Block 89 in Madison, Wisconsin, has seen impressive changes over the past decade. Situated across the street from the Cass Gilbert-designed Capitol Building, the site has been transformed over the past two decades by Urban Land Interest, which hired Chicago’s Valerio Dewalt Train Associates to masterplan the site, as well as the construction of three new mixed-use buildings, the preservation of two historic structures, and the adaptive reuse of a third. It has been one of the largest recent development’s in the city.
Now, the team behind it has focused its attention across the street on an equally impressive project nearing completion: the rehabilitation of Skidmore Owings & Merrill’s only building in town. Known as First Wisconsin Plaza when it opened in 1974 and now called the US Bank Building, the structure was designed by SOM’s Bruce Graham, the prolific architect behind Chicago’s Inland Steel Building, John Hancock Center, and Sears Tower.
Improving the baseline energy performance of the building was a primary concern, and the developers were aware that raising it to contemporary standards required significant alterations. Eager to begin renovation, and in deference to the building’s rich heritage, Urban Land Interest initially proffered a contract to SOM in an attempt to maintain design continuity.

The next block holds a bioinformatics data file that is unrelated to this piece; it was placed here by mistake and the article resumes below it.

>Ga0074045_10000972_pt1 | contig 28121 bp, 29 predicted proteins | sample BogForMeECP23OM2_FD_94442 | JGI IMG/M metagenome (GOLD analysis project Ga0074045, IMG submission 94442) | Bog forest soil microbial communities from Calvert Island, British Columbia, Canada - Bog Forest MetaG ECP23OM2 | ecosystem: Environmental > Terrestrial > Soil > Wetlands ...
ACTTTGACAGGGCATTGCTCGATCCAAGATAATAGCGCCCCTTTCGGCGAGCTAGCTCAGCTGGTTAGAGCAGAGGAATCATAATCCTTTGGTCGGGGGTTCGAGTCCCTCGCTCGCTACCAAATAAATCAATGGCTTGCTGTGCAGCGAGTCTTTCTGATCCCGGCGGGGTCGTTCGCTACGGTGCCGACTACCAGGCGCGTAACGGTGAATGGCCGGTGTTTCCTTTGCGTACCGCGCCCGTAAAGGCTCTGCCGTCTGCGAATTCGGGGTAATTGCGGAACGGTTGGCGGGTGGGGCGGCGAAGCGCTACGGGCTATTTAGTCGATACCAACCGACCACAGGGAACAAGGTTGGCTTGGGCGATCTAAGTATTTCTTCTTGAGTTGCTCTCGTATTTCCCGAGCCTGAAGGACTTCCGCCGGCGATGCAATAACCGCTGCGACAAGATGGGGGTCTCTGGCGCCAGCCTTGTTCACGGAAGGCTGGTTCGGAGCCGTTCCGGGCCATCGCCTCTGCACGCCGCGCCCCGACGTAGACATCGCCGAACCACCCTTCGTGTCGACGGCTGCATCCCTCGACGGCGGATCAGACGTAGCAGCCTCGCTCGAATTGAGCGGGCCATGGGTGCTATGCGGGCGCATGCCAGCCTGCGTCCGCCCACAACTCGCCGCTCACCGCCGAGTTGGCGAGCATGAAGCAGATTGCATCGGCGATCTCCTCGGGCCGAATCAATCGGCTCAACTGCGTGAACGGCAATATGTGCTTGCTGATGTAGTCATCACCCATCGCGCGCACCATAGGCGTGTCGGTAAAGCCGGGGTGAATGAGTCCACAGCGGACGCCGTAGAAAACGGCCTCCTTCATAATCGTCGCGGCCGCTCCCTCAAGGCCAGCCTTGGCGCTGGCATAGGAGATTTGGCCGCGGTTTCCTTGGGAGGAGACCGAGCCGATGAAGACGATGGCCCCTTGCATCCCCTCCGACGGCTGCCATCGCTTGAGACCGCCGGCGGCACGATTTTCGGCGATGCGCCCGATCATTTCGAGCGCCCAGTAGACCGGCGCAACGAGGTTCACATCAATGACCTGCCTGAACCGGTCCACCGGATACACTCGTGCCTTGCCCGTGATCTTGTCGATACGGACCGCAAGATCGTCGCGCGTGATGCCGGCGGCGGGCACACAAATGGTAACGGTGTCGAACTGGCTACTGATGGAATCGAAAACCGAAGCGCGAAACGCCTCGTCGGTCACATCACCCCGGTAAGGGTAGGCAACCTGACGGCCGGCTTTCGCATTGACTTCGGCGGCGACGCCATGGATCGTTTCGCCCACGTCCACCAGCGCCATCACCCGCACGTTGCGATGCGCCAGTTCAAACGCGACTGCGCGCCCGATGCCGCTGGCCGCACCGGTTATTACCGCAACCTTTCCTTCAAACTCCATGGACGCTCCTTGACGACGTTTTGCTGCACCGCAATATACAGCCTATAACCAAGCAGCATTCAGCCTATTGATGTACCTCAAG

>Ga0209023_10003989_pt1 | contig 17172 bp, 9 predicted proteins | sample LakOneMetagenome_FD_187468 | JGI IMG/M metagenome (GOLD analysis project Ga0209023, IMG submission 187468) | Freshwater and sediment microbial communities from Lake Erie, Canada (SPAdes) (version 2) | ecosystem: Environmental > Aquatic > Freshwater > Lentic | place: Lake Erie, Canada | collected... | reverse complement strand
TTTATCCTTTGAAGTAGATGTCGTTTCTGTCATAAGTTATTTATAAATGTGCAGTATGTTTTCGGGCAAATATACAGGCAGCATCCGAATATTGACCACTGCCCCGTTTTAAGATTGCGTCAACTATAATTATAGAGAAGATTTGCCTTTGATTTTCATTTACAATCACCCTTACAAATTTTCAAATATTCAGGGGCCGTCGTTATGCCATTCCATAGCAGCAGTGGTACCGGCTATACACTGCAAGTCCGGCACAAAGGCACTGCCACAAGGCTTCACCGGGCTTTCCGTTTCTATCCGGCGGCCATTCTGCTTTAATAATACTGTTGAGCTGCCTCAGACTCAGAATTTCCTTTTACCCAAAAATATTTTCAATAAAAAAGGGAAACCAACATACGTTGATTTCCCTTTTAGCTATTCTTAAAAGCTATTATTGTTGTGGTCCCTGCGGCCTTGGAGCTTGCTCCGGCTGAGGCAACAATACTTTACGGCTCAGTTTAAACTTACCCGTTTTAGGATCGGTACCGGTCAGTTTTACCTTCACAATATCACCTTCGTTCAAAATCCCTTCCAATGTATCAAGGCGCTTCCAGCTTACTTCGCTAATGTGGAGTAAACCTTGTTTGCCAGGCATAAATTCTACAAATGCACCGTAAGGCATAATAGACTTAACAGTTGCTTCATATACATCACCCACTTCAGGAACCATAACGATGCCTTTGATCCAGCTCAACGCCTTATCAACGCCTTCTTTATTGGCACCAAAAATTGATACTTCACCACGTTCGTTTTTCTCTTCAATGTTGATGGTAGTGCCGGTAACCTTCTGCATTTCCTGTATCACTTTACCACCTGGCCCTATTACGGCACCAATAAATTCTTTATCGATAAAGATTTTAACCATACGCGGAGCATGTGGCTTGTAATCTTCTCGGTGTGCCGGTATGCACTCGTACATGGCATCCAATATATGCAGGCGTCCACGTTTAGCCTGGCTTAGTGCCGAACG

SOM, however, was not interested in the project. The next logical choice was Valerio Dewalt Train. “Valerio Dewalt Train has done a number of our projects, including Block 89 development,” Paul Muench of Urban Land Interests said. “We are very close and have a great trust in them.”
“We took the responsibility of modifying a Graham building very seriously,” project architect Matt Dumich said. “We were conscious of all the details, and modifications were carefully considered.” This rigor is evident in the transformation of the atria. Once uncomfortable enclosures of uninsulated glass, the curtain-wall system has been completely rebuilt, now featuring flat, insulated roofs over canted glass, providing tenants and visitors with multiple rooftop terraces.
VDTA retained the building’s original architectural language, most noticeably its structural grid, so updates are felt rather than seen. For better thermal comfort and energy efficiency, mechanical systems were replaced and major portions of the building were refitted with new high-performance glass.
Despite the formal renovations and system modifications, Dumich said his firm kept to the massing of the building and its volumes: “We always tried to keep in mind what SOM would have done, had they had the technology of today.”
A version of this article appeared in AN 01_10.14.2009_MW.